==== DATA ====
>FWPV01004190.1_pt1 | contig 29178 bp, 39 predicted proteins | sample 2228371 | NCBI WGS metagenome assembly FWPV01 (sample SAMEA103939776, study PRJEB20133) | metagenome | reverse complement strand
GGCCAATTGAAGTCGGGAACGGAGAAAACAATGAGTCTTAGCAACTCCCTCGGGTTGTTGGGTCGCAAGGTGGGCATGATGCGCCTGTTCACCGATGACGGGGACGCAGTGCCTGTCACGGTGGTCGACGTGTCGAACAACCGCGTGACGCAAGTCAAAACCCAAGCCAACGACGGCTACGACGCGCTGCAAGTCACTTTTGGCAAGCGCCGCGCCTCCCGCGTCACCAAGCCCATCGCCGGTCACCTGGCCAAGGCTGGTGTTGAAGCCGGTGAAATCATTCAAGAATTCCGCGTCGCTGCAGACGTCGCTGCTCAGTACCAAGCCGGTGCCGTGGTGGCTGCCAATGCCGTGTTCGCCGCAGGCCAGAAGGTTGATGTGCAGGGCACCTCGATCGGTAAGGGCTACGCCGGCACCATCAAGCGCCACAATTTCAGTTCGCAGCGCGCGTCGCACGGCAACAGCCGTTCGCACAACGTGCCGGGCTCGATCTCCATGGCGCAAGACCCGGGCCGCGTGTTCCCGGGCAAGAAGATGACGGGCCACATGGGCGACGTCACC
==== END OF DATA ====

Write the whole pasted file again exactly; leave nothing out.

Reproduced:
>FWPV01004190.1_pt1 | contig 29178 bp, 39 predicted proteins | sample 2228371 | NCBI WGS metagenome assembly FWPV01 (sample SAMEA103939776, study PRJEB20133) | metagenome | reverse complement strand
GGCCAATTGAAGTCGGGAACGGAGAAAACAATGAGTCTTAGCAACTCCCTCGGGTTGTTGGGTCGCAAGGTGGGCATGATGCGCCTGTTCACCGATGACGGGGACGCAGTGCCTGTCACGGTGGTCGACGTGTCGAACAACCGCGTGACGCAAGTCAAAACCCAAGCCAACGACGGCTACGACGCGCTGCAAGTCACTTTTGGCAAGCGCCGCGCCTCCCGCGTCACCAAGCCCATCGCCGGTCACCTGGCCAAGGCTGGTGTTGAAGCCGGTGAAATCATTCAAGAATTCCGCGTCGCTGCAGACGTCGCTGCTCAGTACCAAGCCGGTGCCGTGGTGGCTGCCAATGCCGTGTTCGCCGCAGGCCAGAAGGTTGATGTGCAGGGCACCTCGATCGGTAAGGGCTACGCCGGCACCATCAAGCGCCACAATTTCAGTTCGCAGCGCGCGTCGCACGGCAACAGCCGTTCGCACAACGTGCCGGGCTCGATCTCCATGGCGCAAGACCCGGGCCGCGTGTTCCCGGGCAAGAAGATGACGGGCCACATGGGCGACGTCACC